Square Enix Talks Mobile Content Market
03.22.06 - 10:52 PM
At this year's Game Developers Conference, Daishirou Okada, the president and chief operating officer of Square Enix's American subsidiary and head of its mobile content operations gave a presentation titled "What's Next for Japan". In this presentation he shared his thoughts about the Japanese market for cellphone-based games.
Okada explained that the market for mobile games in Japan was worth 220 billion yen ($1.89 billion US). Following the acquisition of Taito, Square Enix currently had the second biggest market share (4.9%), trailing only Dwango (with a market share of 7%). According to Okada, many users play cellphone-based games in their homes, spending between 200 yen ($1.72 US) and 500 yen ($4.29 US) on monthly service charges. The majority of users who download games are hardcore gamers, while casual gamers seem to prefer games that come pre-installed on their cellphone over downloadable content. Thanks to higher connection speeds, heated competition between carriers (in particular between NTT DoCoMo and KDDI's au) and the entrance of Softbank into the cellphone market, the environment was generally a good one for game companies.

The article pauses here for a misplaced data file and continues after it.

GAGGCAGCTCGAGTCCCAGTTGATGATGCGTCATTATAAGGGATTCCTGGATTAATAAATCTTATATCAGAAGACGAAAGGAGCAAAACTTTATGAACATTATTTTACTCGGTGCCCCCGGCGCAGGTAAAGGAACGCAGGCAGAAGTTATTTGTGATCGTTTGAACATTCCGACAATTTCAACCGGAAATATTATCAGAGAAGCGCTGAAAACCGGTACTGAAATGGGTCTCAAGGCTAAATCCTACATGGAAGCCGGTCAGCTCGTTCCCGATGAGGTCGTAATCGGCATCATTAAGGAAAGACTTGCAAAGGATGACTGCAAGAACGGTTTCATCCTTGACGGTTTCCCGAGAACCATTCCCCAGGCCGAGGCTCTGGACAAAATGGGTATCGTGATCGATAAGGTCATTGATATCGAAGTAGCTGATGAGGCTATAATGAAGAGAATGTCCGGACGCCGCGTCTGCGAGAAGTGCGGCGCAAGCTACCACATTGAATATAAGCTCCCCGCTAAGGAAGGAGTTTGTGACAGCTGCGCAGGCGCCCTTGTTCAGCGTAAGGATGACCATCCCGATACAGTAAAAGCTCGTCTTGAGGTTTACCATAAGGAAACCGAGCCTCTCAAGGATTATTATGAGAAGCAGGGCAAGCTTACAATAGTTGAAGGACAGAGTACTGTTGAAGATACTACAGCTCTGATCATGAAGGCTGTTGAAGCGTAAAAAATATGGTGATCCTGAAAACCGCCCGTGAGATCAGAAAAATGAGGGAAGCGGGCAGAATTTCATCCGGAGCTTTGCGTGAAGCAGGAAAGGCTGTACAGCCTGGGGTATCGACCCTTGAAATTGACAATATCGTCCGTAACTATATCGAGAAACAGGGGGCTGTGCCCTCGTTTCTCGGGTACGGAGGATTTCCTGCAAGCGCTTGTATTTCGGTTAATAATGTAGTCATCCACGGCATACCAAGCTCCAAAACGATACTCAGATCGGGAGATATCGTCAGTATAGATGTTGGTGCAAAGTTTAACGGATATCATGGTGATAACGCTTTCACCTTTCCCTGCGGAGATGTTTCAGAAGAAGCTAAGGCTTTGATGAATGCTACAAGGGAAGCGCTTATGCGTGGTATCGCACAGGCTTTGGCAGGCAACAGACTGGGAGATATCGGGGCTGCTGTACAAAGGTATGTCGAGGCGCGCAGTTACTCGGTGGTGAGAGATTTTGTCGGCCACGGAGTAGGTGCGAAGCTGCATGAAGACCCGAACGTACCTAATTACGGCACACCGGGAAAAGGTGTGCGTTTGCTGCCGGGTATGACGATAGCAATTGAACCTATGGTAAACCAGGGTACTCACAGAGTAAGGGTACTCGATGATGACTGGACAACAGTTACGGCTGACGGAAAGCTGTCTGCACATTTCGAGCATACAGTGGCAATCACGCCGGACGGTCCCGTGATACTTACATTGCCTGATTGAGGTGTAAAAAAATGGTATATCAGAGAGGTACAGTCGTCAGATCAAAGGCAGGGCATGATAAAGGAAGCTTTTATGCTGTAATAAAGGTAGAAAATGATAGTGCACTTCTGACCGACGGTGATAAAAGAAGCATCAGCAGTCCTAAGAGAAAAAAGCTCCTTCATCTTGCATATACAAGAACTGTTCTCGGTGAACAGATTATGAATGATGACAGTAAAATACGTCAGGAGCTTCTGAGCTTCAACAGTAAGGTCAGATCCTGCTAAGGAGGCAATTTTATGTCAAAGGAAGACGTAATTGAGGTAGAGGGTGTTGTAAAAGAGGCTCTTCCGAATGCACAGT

Just like during last year's presentation, Okada again highlighted the challenges posed by the North American market, where may users still continued to use older (that is, first or second) generation cellphones. Hence, more mass market appeal of cellphone-based games was crucial for success in the US. While Square Enix apparently aims to target both core and casual audiences in the US, the company first aims to appeal to a casual audience with games running on older, less powerful cellphones. This specifically means it will take some time before the company's most successful cellphone-based titles (Final Fantasy I and II, Dragon Quest I and II, Before Crisis: Final Fantasy VII and Code Age Brawls) will make their way to this side of the Pacific. As already stated in the past, Square Enix is thinking about setting up a community portal which Okada likened to a cellphone-based PlayOnline Mobile.